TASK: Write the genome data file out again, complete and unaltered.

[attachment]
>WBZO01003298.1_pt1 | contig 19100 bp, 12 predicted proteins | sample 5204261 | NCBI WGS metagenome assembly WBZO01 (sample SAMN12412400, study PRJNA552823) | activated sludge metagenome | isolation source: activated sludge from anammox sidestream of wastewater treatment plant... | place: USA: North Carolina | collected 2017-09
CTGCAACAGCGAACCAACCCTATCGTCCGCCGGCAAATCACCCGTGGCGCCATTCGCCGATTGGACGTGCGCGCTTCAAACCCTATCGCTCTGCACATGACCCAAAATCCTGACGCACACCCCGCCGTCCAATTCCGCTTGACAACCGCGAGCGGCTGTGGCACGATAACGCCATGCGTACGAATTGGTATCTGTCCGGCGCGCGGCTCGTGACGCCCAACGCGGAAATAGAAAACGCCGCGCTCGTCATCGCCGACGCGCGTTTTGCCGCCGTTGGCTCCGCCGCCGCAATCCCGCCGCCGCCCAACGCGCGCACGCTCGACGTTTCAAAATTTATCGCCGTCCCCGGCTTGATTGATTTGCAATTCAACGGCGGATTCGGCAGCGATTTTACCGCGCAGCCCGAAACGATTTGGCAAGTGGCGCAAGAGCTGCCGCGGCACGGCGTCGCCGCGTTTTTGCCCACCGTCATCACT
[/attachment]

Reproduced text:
>WBZO01003298.1_pt1 | contig 19100 bp, 12 predicted proteins | sample 5204261 | NCBI WGS metagenome assembly WBZO01 (sample SAMN12412400, study PRJNA552823) | activated sludge metagenome | isolation source: activated sludge from anammox sidestream of wastewater treatment plant... | place: USA: North Carolina | collected 2017-09
CTGCAACAGCGAACCAACCCTATCGTCCGCCGGCAAATCACCCGTGGCGCCATTCGCCGATTGGACGTGCGCGCTTCAAACCCTATCGCTCTGCACATGACCCAAAATCCTGACGCACACCCCGCCGTCCAATTCCGCTTGACAACCGCGAGCGGCTGTGGCACGATAACGCCATGCGTACGAATTGGTATCTGTCCGGCGCGCGGCTCGTGACGCCCAACGCGGAAATAGAAAACGCCGCGCTCGTCATCGCCGACGCGCGTTTTGCCGCCGTTGGCTCCGCCGCCGCAATCCCGCCGCCGCCCAACGCGCGCACGCTCGACGTTTCAAAATTTATCGCCGTCCCCGGCTTGATTGATTTGCAATTCAACGGCGGATTCGGCAGCGATTTTACCGCGCAGCCCGAAACGATTTGGCAAGTGGCGCAAGAGCTGCCGCGGCACGGCGTCGCCGCGTTTTTGCCCACCGTCATCACT